With its succession of captivating, intelligently written essays, “The Community and the Algorithm: A Digital Interactive Poetics” offers reflections on exploration and discovery, as well as documentation and speculation, pertaining to collaborative potentials held by digital media and networks. Here “the art of programming” (sometimes alternatively, inventively defined) is witnessed, illustrated, empowered, and effectively proven as an, “ongoing, perhaps even interminable process of trial and error driven by constant collaborative feedback” that its Introduction declares. The book establishes the authority and power (or “logic and control”) of the algorithm and illuminates areas within a range of disciplines that have been preliminarily attended to, and that would also benefit by further attention and investigative pursuit.
“The Community and the Algorithm”, addressing contemporary work being done in this transformative era, including some essays that are situated within the framework of the current global pandemic, succeeds in underscoring our need to build understandings as to how algorithmic application and thinking may function as a part of our networks, and have the ability capacity to conduct multiple inputs into meaningful communication. Presenting vital evidence— such as in-class collaborative exercises and other useful educational applications, as well as practical imaginative possibilities being enacted at present, and a sense of the types of digital media work that will be more common in the future—readers of this volume will build new regard for the value of now crucial online tools we use to create, communicate, and build insight.
This collection features a wide range of alternative all-star practitioners (not “big name” critics or theorists), who allure and entice readers to be drawn in—if not captivated—by its progression of variant essays, each of which addresses how we can (and do) work together with computers to create progressive settings in the arts and education spheres. As one essay declares, one might argue with some of the historical attributions that appear in the book or against the notion that poetic words are always indeterminate. Nevertheless, each essay in the book demonstrates the importance of collaborative, interactive networking in arts and education as both a process and practice.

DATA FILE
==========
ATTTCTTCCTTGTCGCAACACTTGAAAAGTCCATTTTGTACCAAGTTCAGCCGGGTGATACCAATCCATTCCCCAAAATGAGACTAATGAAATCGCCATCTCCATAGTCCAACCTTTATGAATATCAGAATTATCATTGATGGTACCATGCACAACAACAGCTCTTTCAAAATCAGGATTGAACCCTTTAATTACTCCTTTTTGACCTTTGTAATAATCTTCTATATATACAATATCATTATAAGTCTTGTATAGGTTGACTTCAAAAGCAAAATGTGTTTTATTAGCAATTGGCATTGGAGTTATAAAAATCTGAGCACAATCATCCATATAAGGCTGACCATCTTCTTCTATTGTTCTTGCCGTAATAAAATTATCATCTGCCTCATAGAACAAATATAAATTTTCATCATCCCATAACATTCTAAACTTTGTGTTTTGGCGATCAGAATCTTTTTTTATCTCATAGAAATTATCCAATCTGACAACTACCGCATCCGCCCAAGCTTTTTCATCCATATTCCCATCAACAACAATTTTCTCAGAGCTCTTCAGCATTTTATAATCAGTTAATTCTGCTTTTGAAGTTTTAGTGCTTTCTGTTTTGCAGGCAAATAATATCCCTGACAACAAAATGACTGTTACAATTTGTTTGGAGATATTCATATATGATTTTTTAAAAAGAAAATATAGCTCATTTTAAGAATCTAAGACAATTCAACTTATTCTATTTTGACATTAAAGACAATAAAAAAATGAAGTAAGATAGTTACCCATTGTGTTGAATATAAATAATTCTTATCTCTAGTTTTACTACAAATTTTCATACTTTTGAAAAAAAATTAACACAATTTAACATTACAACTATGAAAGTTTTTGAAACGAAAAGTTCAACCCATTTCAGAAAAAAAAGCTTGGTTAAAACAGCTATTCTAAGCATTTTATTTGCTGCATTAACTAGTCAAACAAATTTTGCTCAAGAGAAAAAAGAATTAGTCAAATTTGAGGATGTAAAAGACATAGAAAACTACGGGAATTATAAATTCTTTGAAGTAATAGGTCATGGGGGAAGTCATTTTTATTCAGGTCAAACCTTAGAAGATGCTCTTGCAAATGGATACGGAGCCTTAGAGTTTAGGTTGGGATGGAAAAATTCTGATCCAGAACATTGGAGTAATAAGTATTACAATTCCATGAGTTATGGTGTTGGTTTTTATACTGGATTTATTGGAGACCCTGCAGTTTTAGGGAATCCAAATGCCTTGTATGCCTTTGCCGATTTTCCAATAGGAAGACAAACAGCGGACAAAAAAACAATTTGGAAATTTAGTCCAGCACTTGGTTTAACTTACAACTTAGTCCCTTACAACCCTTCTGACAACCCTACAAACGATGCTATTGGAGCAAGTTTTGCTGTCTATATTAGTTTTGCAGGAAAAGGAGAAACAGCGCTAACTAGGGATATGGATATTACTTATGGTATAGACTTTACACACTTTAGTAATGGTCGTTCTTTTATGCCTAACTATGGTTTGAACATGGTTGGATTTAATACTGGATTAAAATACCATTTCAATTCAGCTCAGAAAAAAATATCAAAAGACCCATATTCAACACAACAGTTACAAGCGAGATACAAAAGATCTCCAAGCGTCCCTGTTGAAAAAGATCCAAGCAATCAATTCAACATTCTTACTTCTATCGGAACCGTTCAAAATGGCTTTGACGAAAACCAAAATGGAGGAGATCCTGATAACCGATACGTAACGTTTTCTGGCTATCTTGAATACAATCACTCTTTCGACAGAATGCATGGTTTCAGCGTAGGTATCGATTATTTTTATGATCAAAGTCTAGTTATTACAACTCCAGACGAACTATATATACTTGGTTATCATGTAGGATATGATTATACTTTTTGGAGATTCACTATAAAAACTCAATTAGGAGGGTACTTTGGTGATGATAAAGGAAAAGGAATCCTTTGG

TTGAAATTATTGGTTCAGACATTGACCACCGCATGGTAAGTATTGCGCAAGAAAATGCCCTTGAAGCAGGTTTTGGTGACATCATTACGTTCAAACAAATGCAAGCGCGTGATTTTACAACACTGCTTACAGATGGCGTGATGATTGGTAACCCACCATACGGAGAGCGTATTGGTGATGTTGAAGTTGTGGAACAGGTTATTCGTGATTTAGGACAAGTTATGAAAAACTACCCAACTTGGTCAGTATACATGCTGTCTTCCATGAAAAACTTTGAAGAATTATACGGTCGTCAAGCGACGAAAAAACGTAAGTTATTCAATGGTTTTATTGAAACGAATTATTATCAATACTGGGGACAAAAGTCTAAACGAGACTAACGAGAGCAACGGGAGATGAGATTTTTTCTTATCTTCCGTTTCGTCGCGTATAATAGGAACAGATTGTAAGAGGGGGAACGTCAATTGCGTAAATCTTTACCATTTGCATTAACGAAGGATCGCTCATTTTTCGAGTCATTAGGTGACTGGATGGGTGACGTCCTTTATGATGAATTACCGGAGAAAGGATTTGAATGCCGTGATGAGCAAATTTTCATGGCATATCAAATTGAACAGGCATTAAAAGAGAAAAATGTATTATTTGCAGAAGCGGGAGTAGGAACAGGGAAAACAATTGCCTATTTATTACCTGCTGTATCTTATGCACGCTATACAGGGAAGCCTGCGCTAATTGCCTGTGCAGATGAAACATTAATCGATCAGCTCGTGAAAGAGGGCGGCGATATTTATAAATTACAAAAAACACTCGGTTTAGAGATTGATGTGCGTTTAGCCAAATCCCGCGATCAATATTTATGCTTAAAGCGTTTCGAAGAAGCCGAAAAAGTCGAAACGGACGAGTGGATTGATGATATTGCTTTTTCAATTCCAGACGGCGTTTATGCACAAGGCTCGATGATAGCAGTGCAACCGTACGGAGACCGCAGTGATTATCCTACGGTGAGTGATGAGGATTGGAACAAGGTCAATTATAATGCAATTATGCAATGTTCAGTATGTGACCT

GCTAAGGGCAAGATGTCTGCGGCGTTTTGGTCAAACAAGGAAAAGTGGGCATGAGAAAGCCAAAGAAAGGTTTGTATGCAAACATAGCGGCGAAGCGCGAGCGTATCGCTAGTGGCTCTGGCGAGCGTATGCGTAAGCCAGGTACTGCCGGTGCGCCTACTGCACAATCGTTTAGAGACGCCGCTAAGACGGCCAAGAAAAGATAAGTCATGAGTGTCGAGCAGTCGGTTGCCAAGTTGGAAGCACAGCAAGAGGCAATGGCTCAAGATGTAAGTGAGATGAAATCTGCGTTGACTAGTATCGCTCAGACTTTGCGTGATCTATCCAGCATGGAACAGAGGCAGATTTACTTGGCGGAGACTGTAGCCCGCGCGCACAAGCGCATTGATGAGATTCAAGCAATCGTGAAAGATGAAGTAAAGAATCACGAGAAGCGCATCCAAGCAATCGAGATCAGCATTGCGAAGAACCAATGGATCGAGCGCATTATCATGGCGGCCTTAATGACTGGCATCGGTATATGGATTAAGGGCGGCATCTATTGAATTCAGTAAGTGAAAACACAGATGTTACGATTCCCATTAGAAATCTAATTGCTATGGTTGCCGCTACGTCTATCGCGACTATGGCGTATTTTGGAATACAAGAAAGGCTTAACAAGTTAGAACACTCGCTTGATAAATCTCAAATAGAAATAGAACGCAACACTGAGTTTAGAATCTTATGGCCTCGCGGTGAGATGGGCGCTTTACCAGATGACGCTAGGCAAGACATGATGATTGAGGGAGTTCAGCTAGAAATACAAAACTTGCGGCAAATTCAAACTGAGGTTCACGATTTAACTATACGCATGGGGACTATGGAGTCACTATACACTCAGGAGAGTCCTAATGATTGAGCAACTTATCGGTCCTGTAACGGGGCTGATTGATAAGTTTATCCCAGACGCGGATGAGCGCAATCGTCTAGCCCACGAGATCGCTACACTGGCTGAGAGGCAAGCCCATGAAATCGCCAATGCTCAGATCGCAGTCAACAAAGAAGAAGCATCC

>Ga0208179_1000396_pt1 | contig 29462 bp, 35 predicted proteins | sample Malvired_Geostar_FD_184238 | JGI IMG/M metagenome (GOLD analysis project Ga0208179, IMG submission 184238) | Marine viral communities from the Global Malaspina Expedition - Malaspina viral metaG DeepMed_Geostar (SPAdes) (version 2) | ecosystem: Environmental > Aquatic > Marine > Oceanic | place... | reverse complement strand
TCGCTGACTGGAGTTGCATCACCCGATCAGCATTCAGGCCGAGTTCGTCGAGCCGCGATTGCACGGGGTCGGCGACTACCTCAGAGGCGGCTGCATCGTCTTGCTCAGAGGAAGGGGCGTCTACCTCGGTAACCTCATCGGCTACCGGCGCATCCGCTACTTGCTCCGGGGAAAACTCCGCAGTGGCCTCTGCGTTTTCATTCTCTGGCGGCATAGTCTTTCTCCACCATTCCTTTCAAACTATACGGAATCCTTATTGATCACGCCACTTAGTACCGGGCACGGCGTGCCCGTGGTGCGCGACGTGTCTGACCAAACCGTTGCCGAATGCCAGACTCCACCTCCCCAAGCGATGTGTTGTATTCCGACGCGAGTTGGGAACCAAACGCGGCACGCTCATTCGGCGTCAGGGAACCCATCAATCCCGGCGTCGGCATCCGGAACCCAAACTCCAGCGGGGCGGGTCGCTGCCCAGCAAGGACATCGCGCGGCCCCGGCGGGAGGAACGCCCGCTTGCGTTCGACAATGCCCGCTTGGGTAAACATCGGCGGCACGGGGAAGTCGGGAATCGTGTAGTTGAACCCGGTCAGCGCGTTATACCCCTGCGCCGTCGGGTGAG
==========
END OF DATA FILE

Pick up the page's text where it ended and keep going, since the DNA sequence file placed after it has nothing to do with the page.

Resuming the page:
“The Community and the Algorithm” informs its readers what an algorithm is and what its practical and conceptual potentials are as the twenty-first century moves forward. While several essays emphasize pedagogical application, others take us beyond the classroom or museum and into the world at large. In short, these essays dig fortified trenches that other professors, programmers, and artists will follow into the digital future. This volume takes a deep look into what algorithms do and how collaborative networking in the arts and humanities forcefully serves to create a progressive activity with thoughtful, unique processes applied in classrooms, artworks, communities, and “Everything”.

Dr. C.T. Funkhouser
Professor, Humanities & Social Sciences
New Jersey Institute of Technology

Current debates about the coming impact of generative artificial intelligence have focused primarily on the role of these algorithmic systems in individual creative and professional activities. […]
By shifting attention towards the potential for algorithmic activities in creative communities, this collection makes clear how limited the terms of the debate have been. Klobucar’s collection intervenes into this widespread mixture of panic and celebration about algorithms by challenging three fundamental assumptions we see in popular conversations: the unstated premise that the algorithm is uniquely contemporary, a technology-driven phenomenon; the focus on individual professional or creative activity; and the assumption that algorithms ultimately are in conflict with human agency. […]
Klobucar offers a corrective to our current ChatGPT panic. But any collection like this is also making a claim to define a field or area of inquiry, and so I hope that this collection prompts us to pay more attention to the stakes of this kind of disciplinary reorientation, even if it doesn’t quite provide an answer. What happens when we frame a bunch of analog creative practices as algorithmic?